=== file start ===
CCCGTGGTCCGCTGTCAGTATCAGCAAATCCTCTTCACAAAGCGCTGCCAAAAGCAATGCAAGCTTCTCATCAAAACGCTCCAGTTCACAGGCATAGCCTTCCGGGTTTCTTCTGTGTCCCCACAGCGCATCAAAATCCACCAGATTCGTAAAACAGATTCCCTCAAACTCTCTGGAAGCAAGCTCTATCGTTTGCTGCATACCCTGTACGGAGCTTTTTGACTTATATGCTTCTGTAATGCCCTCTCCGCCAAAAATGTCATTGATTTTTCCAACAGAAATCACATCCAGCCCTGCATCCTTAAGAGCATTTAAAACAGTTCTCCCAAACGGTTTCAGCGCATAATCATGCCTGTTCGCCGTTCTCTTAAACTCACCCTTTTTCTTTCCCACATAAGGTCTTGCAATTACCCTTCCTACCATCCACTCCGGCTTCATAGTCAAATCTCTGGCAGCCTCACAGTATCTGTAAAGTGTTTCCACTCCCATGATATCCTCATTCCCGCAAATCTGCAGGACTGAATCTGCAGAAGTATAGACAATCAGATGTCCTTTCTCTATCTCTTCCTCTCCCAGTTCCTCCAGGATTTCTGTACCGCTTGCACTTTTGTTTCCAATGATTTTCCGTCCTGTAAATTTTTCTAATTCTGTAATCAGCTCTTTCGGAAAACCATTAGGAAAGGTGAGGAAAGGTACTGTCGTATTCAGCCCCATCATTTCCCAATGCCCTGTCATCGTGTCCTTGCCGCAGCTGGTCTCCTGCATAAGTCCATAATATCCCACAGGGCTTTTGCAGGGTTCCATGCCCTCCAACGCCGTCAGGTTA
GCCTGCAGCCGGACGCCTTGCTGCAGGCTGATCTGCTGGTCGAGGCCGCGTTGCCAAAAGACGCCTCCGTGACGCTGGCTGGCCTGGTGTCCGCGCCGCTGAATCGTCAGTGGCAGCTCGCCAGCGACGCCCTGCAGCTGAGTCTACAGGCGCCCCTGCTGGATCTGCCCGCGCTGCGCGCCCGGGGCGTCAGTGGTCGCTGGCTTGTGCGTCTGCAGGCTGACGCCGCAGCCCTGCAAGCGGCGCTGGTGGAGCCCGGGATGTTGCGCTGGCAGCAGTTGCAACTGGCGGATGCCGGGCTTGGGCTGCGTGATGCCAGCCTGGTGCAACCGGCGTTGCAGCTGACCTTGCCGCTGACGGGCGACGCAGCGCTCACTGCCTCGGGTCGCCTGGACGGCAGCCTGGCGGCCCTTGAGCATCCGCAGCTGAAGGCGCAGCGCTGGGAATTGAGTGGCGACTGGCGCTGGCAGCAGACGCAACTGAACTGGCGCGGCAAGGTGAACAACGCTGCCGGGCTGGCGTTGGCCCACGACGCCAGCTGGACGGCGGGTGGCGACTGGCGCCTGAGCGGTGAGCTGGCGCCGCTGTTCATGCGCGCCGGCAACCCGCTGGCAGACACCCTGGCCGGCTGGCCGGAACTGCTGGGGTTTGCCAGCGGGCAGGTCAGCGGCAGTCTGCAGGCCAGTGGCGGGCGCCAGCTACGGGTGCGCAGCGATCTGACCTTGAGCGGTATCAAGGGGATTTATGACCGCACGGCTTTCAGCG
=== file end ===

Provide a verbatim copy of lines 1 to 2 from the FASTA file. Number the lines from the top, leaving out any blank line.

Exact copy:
CCCGTGGTCCGCTGTCAGTATCAGCAAATCCTCTTCACAAAGCGCTGCCAAAAGCAATGCAAGCTTCTCATCAAAACGCTCCAGTTCACAGGCATAGCCTTCCGGGTTTCTTCTGTGTCCCCACAGCGCATCAAAATCCACCAGATTCGTAAAACAGATTCCCTCAAACTCTCTGGAAGCAAGCTCTATCGTTTGCTGCATACCCTGTACGGAGCTTTTTGACTTATATGCTTCTGTAATGCCCTCTCCGCCAAAAATGTCATTGATTTTTCCAACAGAAATCACATCCAGCCCTGCATCCTTAAGAGCATTTAAAACAGTTCTCCCAAACGGTTTCAGCGCATAATCATGCCTGTTCGCCGTTCTCTTAAACTCACCCTTTTTCTTTCCCACATAAGGTCTTGCAATTACCCTTCCTACCATCCACTCCGGCTTCATAGTCAAATCTCTGGCAGCCTCACAGTATCTGTAAAGTGTTTCCACTCCCATGATATCCTCATTCCCGCAAATCTGCAGGACTGAATCTGCAGAAGTATAGACAATCAGATGTCCTTTCTCTATCTCTTCCTCTCCCAGTTCCTCCAGGATTTCTGTACCGCTTGCACTTTTGTTTCCAATGATTTTCCGTCCTGTAAATTTTTCTAATTCTGTAATCAGCTCTTTCGGAAAACCATTAGGAAAGGTGAGGAAAGGTACTGTCGTATTCAGCCCCATCATTTCCCAATGCCCTGTCATCGTGTCCTTGCCGCAGCTGGTCTCCTGCATAAGTCCATAATATCCCACAGGGCTTTTGCAGGGTTCCATGCCCTCCAACGCCGTCAGGTTA
GCCTGCAGCCGGACGCCTTGCTGCAGGCTGATCTGCTGGTCGAGGCCGCGTTGCCAAAAGACGCCTCCGTGACGCTGGCTGGCCTGGTGTCCGCGCCGCTGAATCGTCAGTGGCAGCTCGCCAGCGACGCCCTGCAGCTGAGTCTACAGGCGCCCCTGCTGGATCTGCCCGCGCTGCGCGCCCGGGGCGTCAGTGGTCGCTGGCTTGTGCGTCTGCAGGCTGACGCCGCAGCCCTGCAAGCGGCGCTGGTGGAGCCCGGGATGTTGCGCTGGCAGCAGTTGCAACTGGCGGATGCCGGGCTTGGGCTGCGTGATGCCAGCCTGGTGCAACCGGCGTTGCAGCTGACCTTGCCGCTGACGGGCGACGCAGCGCTCACTGCCTCGGGTCGCCTGGACGGCAGCCTGGCGGCCCTTGAGCATCCGCAGCTGAAGGCGCAGCGCTGGGAATTGAGTGGCGACTGGCGCTGGCAGCAGACGCAACTGAACTGGCGCGGCAAGGTGAACAACGCTGCCGGGCTGGCGTTGGCCCACGACGCCAGCTGGACGGCGGGTGGCGACTGGCGCCTGAGCGGTGAGCTGGCGCCGCTGTTCATGCGCGCCGGCAACCCGCTGGCAGACACCCTGGCCGGCTGGCCGGAACTGCTGGGGTTTGCCAGCGGGCAGGTCAGCGGCAGTCTGCAGGCCAGTGGCGGGCGCCAGCTACGGGTGCGCAGCGATCTGACCTTGAGCGGTATCAAGGGGATTTATGACCGCACGGCTTTCAGCG